Given the current rate of obesity in the US, you would be forgiven for thinking that fast-food restaurants have increased their portion sizes in recent years. But according to two new studies, this is not the case, and there has also been little change in the amount of saturated fat, sodium or calories in fast foods.

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Over the past 18 years, the portion sizes and nutrient content of fast foods have seen little change, according to two new studies.

These findings come from an analysis of three national fast-food chains between 1996 and 2013, conducted by researchers from the United States Department of Agriculture (USDA) Human Nutrition Research Center on Aging at Tufts University in Boston, MA.

Lead researcher Alice H. Lichtenstein, director of the Cardiovascular Nutrition Laboratory at the center, and her team publish their findings in Preventing Chronic Disease - a journal of the Centers for Disease Control and Prevention (CDC).

The researchers assessed the average portion size and the nutrient content in four of the most popular items sold in fast-food restaurants in the US: cheeseburgers (including 2 oz and 4 oz), fries (small, medium and large), grilled chicken sandwiches and cola beverages.

The Internet and a public database were used to gather archived nutrition data of each food item over the 18-year period.

Amount of saturated, trans fat in fries has fallen

Between 1996 and 2013, the researchers found there was little change in portion sizes among the three fast-food chains assessed.

"There is a perception that restaurants have significantly expanded their portion sizes over the years, but the fast food we assessed does not appear to be part of that trend," says Lichtenstein.

What is more, the team found that the overall amount of calories, sodium and saturated fat in the foods among the three chains remained "relatively consistent" over the 18-year period.

The amount of saturated fat found in fries, however, began to decline in 2001, while the amount of trans fat found in fries fell between 2005 and 2009.

The team says this is likely due to changes in frying fat, after some US states put trans fat regulations in place. In 2007, for example, New York City adopted a regulation banning the use of such fat in restaurants - something Lichtenstein says is beneficial:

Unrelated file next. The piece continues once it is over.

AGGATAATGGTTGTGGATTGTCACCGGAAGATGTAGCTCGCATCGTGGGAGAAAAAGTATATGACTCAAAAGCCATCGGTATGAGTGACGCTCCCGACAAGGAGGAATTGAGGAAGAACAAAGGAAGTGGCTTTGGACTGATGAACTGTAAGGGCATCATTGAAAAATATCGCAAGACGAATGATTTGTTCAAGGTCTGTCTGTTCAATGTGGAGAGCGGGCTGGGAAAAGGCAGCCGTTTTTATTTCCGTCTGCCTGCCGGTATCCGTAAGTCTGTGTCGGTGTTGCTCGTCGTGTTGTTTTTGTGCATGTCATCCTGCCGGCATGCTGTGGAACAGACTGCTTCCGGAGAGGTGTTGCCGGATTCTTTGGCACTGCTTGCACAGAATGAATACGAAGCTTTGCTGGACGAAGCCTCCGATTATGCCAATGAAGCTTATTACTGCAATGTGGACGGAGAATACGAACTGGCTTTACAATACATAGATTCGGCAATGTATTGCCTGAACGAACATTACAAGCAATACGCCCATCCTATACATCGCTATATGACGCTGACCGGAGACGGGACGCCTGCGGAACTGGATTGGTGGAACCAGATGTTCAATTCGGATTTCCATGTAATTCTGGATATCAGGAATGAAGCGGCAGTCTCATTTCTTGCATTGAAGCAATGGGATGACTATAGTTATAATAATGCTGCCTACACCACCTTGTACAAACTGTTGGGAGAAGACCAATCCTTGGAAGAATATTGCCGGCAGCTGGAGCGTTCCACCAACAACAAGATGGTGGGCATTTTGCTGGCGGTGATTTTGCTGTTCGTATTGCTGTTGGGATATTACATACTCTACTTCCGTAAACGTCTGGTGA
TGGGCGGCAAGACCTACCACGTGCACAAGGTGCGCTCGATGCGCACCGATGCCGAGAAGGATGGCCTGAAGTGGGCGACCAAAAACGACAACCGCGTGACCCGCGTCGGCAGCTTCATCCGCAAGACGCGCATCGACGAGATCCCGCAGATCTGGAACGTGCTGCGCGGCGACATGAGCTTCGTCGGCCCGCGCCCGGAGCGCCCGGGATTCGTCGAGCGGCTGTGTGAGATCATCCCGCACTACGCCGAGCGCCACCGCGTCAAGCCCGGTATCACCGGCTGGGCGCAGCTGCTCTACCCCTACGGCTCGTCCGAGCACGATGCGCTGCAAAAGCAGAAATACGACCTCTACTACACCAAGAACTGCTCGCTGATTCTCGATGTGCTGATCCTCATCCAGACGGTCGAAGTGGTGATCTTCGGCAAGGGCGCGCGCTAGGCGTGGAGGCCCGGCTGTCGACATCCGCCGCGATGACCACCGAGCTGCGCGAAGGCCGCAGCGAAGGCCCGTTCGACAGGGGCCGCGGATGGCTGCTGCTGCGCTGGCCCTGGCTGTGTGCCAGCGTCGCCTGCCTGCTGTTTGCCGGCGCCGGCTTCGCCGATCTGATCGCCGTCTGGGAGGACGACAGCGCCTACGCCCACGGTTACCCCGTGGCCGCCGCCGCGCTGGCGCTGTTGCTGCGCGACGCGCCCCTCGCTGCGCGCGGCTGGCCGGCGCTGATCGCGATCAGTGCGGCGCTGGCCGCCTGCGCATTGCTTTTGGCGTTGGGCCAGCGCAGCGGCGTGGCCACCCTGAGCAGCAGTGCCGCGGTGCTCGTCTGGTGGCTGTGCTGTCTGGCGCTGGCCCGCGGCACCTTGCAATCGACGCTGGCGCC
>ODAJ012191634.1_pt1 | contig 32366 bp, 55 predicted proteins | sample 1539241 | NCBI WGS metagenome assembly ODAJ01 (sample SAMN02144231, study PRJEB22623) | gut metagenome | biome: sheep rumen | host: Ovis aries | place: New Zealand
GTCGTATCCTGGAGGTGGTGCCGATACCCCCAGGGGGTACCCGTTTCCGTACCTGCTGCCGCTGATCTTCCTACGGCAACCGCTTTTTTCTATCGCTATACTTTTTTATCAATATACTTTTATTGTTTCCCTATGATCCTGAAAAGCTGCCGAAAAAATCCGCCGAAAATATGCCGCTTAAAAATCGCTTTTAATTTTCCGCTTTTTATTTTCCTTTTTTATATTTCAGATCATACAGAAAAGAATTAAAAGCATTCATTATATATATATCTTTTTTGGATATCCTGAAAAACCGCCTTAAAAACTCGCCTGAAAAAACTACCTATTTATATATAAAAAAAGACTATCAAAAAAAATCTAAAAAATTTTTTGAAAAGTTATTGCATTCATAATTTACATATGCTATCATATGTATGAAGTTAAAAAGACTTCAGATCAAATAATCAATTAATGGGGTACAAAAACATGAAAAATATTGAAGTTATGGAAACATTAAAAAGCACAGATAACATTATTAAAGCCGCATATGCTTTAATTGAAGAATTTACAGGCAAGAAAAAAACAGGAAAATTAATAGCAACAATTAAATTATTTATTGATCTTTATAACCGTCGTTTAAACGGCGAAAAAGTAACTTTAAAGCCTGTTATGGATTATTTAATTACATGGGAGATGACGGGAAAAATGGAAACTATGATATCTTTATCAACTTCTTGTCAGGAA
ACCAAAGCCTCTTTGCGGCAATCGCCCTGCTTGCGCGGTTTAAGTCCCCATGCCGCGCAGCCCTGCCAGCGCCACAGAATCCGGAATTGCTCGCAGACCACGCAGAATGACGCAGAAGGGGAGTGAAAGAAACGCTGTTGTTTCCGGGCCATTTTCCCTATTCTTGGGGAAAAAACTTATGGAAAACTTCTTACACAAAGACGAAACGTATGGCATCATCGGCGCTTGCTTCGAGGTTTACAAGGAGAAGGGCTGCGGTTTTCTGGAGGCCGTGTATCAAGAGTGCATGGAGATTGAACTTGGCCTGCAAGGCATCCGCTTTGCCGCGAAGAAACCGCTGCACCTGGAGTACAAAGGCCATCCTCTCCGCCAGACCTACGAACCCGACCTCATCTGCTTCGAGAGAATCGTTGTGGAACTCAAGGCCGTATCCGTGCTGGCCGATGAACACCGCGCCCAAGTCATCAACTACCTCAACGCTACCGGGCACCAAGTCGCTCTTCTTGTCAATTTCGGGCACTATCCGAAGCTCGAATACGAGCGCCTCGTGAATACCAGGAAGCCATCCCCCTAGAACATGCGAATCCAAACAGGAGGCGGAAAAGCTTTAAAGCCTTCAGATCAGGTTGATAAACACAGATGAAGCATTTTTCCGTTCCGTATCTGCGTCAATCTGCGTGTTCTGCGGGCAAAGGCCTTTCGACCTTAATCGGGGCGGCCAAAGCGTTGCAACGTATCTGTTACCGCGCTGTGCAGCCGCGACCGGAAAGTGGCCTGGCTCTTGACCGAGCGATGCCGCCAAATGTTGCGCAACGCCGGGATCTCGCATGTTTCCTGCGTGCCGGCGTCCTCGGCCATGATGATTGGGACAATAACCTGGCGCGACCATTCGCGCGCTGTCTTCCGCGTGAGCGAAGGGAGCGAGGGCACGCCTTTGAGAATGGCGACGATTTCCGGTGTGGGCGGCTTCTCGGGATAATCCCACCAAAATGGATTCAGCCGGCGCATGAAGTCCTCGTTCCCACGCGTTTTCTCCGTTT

"The success of New York City's trans fat ban and others like it suggest it is worth pursuing these types of approaches because they make the default option the healthier option. Of course, it is important to note that the healthier option in terms of fat does not translate into lower calories or less salt."

Fast foods 'push the limits' of what we should eat for a healthy weight, sodium intake

Although there has been no increase in fast-food portion sizes, and the nutrient content of such foods has remained fairly stable, the researchers say their analysis revealed "high variability" in the nutrient content of fast foods between each chain.

They note, for example, that the calories found in a large cheeseburger meal - with fries and a regular cola - varied from 1,114 to 1,757 among each restaurant over the study period. Such calorie contents account for 57-88% of an individual's recommended calorie intake, which Lichtenstein says "does not leave much wiggle room for the rest of the day."

Furthermore, 2013 data from the studies revealed that a cheeseburger meal over the three fast-food chains accounts for 65-80% of a 2,000 calorie-per-day diet and 63-91% of the 2,300 mg of sodium per day recommended under the US Dietary Guidelines for Americans.

"The variability among chains is considerable and the levels are high for most of the individual menu items assessed, particularly for items frequently sold together as a meal, pushing the limits of what we should be eating to maintain a healthy weight and sodium intake," says Lichtenstein, adding:

"For this reason, our findings strongly suggest that public health efforts promoting reduction of calories and over-consumed nutrients need to shift from emphasizing small, medium and large portion sizes, to additional factors such as actual number of calories and the nutrient content of the items, as is increasingly becoming available at point of purchase.

A 100 calorie difference per day can mean about a 10 pound weight change per year."

According to the CDC, fast-food consumption has increasingly become a part of the American diet, with many of us reaching for the "quick availability" options as our lives become more hectic. Fast-food consumption has also been shown to contribute to obesity, which currently affects almost 35% of American adults and 17% of children and adolescents.

Lichtenstein notes that some fast-food chains are already moving toward reformulating their foods to reduce calorie and sodium content, with some chains introducing healthier options for consumers. "If taken advantage of, these changes should help consumers adhere to the current dietary recommendations," she adds.

Medical News Today recently reported on a study led by researchers from Ohio State University, which suggested the amount of fast food children eat may influence their academic growth.